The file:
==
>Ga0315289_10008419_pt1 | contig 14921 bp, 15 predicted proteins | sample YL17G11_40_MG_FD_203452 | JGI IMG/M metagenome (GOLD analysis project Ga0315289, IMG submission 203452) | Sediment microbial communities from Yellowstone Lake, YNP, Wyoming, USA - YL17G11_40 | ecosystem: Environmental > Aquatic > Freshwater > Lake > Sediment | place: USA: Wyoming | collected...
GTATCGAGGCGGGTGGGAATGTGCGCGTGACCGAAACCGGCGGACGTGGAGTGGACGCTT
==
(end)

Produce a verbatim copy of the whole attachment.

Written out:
>Ga0315289_10008419_pt1 | contig 14921 bp, 15 predicted proteins | sample YL17G11_40_MG_FD_203452 | JGI IMG/M metagenome (GOLD analysis project Ga0315289, IMG submission 203452) | Sediment microbial communities from Yellowstone Lake, YNP, Wyoming, USA - YL17G11_40 | ecosystem: Environmental > Aquatic > Freshwater > Lake > Sediment | place: USA: Wyoming | collected...
GTATCGAGGCGGGTGGGAATGTGCGCGTGACCGAAACCGGCGGACGTGGAGTGGACGCTT